That we are in a quandary on how to deal with or live with the past is no more than a statement of the obvious.  It is clear that the British state are not up for addressing their role as the lead conflict actor.  I make this point not to point score or absolve others but to reaffirm that the it is state who should act as guardian of the rule of law – that did not happen in the North through conflict period.  There is ample evidence of state wrongdoing from the damning De Silva Report into the death of Pat Finucane, the HMIC indictment of the HET double standards, the recent Article 2 rulings. The list is endless.

    Add to that the questions around the Omagh Bomb, the Enniskillen atrocity the McGurks Campaign or the Kingsmills killings our quandary is getting deeper! It is no longer a drip but a continuous daily torrent for bereaved families who are either ‘triumphant’ or ‘despairing’ at the news that they hear dependent on how they viewed the conflict. Equally other conflict actors have huge questions to face not just the state.  In essence all these conflict atrocities scopes out a conflict picture that raises more questions and in effect challenge the ‘official’ state version of the conflict. Yet despite this torrent of family demands for truth we have no agreed narrative about the causes of conflict!  Why is that?

    Its in this context that the political interference by the NIO to deny the Larmour family papers about their mothers death must be viewed.  The NIO intervention is essentially designed to protect the ‘official’ state narrative of conflict and their role in it – in other words they will do all in their gift to prevent a narrative emerging that places the state in the dock along with all other conflict actors!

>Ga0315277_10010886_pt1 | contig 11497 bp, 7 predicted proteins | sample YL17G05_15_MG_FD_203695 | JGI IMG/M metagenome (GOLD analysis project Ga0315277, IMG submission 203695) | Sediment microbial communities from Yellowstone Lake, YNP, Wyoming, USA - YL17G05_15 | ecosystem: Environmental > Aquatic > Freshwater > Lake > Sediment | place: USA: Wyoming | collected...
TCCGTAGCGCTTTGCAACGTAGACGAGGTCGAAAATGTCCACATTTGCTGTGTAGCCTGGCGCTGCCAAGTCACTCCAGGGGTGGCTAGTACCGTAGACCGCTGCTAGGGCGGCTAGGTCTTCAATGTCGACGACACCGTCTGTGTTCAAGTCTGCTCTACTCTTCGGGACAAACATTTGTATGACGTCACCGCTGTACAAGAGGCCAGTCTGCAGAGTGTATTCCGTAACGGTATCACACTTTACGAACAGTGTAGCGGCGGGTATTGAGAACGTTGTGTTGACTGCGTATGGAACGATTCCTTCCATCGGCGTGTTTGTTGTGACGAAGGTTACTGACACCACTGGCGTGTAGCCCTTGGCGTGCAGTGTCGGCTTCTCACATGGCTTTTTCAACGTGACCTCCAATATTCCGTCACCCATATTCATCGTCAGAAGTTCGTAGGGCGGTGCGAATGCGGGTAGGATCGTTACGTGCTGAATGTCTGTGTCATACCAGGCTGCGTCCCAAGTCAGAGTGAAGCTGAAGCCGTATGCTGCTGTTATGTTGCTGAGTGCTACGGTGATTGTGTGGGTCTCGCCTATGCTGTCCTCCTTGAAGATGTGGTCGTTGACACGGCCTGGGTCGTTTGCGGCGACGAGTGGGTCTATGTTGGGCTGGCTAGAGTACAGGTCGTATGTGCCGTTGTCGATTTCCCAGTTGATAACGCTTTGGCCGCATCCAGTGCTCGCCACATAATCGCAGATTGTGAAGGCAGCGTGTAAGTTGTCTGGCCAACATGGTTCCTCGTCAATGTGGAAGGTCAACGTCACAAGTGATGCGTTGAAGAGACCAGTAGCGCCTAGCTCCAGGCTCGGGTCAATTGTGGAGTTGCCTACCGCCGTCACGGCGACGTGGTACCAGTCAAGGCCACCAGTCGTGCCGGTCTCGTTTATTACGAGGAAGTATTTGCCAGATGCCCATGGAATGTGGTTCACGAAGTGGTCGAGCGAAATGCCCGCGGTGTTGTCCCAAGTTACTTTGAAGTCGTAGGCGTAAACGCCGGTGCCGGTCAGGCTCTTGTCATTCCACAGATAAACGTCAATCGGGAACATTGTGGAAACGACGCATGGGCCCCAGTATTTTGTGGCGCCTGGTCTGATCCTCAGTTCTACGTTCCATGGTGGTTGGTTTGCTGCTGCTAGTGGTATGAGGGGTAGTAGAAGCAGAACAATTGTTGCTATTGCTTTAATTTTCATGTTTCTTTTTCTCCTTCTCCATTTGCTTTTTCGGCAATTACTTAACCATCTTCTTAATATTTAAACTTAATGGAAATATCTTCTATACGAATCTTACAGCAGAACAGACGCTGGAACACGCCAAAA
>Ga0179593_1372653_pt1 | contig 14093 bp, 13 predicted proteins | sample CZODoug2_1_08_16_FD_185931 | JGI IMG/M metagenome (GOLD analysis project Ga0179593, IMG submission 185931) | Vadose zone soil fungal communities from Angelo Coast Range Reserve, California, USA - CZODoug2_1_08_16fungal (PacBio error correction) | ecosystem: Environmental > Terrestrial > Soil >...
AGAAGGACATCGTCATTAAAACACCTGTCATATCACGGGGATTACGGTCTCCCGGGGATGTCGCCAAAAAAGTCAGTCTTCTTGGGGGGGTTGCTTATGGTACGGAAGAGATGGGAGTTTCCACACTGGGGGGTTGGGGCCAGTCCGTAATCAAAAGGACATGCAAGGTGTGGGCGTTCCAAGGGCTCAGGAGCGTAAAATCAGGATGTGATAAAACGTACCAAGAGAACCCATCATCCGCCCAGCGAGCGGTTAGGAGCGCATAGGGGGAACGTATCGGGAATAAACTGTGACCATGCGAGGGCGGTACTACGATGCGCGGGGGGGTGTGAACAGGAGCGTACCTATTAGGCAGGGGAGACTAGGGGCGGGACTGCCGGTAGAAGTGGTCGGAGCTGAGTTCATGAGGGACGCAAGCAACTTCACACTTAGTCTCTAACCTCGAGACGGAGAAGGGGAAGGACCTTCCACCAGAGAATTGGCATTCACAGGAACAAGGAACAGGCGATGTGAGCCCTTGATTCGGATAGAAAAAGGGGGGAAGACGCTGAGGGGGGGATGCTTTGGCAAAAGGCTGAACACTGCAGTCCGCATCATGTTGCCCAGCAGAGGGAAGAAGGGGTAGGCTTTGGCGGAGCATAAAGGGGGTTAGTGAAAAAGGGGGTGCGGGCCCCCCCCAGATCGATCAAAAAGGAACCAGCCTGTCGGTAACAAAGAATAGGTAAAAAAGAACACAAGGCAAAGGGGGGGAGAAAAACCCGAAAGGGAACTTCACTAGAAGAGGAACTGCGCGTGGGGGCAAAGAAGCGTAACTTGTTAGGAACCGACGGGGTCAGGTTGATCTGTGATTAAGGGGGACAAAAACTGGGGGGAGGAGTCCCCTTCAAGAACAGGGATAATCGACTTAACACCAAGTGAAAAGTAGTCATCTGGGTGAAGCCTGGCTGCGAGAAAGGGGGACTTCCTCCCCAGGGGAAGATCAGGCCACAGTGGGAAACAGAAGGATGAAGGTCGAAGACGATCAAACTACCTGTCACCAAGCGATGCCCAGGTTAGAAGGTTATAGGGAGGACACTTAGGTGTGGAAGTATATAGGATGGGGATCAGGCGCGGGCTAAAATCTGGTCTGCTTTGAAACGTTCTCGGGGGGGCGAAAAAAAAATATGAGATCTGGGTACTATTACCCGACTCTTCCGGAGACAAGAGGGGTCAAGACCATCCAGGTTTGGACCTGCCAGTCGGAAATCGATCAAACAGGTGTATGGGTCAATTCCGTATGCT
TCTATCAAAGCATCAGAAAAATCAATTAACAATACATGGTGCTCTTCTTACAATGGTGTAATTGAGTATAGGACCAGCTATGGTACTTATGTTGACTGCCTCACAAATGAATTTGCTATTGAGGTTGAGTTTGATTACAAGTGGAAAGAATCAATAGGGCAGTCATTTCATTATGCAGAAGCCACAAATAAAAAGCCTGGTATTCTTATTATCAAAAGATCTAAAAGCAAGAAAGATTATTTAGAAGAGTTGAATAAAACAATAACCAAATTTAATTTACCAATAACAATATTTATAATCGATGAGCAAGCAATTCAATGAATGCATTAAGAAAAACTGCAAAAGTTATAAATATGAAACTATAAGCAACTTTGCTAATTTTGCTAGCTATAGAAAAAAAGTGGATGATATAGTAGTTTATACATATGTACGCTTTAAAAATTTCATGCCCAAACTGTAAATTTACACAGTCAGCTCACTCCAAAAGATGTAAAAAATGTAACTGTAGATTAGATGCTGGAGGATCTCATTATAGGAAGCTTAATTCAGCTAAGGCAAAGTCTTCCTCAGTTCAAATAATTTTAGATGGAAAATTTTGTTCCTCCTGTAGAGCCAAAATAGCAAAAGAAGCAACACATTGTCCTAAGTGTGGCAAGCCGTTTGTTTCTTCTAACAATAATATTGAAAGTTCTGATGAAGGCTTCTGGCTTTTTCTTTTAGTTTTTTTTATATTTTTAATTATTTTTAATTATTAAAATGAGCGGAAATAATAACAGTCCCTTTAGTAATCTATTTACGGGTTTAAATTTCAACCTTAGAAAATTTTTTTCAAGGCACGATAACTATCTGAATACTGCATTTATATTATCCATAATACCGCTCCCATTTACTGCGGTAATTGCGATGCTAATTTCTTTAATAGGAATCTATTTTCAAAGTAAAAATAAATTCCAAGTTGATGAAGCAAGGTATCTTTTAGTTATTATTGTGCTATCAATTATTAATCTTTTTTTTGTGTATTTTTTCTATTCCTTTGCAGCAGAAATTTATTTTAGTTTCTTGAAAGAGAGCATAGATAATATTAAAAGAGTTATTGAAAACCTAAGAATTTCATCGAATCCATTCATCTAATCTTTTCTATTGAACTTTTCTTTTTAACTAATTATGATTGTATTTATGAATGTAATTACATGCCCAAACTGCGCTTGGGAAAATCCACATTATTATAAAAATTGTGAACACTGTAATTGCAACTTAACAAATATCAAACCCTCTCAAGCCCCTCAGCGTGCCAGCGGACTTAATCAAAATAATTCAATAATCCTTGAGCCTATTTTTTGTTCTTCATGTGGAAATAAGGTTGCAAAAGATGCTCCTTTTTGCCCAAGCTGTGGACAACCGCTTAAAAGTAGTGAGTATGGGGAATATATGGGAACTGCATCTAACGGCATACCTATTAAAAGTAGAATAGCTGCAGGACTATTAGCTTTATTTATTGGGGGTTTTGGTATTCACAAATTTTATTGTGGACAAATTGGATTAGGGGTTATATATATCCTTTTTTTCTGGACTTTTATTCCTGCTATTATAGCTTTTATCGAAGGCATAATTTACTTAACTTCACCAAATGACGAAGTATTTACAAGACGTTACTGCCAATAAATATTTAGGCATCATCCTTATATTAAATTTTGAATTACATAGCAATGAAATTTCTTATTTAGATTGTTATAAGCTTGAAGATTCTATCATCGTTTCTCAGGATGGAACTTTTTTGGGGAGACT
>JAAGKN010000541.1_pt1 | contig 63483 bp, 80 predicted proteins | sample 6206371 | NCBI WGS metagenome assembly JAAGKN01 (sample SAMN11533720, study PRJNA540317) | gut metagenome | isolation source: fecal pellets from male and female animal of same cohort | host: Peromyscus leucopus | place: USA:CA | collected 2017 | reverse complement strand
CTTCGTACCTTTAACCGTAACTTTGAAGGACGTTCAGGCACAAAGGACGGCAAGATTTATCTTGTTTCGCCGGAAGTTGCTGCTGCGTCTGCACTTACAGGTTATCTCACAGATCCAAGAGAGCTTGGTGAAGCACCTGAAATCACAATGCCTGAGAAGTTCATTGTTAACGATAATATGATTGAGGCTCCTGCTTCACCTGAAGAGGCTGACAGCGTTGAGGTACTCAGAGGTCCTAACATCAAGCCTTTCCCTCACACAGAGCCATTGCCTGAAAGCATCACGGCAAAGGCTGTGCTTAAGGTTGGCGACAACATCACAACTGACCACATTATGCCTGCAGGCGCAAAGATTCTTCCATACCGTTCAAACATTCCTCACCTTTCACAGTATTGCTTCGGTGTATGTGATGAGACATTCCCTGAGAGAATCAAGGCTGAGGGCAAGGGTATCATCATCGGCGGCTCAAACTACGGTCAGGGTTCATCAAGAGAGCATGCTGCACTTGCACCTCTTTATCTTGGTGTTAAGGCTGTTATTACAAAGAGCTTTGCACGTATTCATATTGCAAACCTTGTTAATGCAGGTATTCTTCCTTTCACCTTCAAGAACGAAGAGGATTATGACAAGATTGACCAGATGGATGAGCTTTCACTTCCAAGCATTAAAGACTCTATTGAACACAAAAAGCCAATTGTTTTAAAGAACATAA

Fifteen years after the Good Friday Agreement their intervention will do no more than undermine confidence in the rule of law. The democratic fabric of a new and emerging Northern state here is also brought into question.  

    The irony is that the decision by DCAL Minister Caral Ni Chuilin should be welcomed as it has the potential to set a legal precedent that would advance the cause of truth for all victims.  She has sought openly to set a new legal trajectory – fresh and imaginative which challenges the dark secrets of the old order – and to open the files which would be a welcome first step in designing a victim-centred approach to truth.  Something that could and should be built upon.

    Sadly in the midst of this toxic debate – where there is resistance and no agreement on the causes of conflict or an agreed conflict narrative –  the issues of victims and those seriously injured and psychologically ruined by conflict are now chips to be used, traded and bargained as some seek political advantage!  It is disturbing to think where it will all end!  

    The DUP decision to withdraw their political support from the Conflict Resolution Centre and the passing of the Anti-Agreement Special Advisors Bill  – also evident in the NIO legal challenge to the DCAL Minister – is a fightback to protect the narrowly constructed a victim-perpetrator model. They too are resistant to an examination of the causes of conflict.  They much prefer a simplistic approach to the past that avoids any examination of the role of ‘others in uniforms and hidden corners’ that have big questions to answer about the nature, causes and consequences of our recent conflict.  

    Just as Brian talks of the Loyalist prisoner who sleeps with his victims there is a societal challenge not to endorse but at least better understand the choices thousands of young men and women made either as defenders or aggressors or by joining state forces.  This will be part of the painful compromises needed if we are to stem the downward toxic spiral that only makes engaging with the legacy of the past more difficult.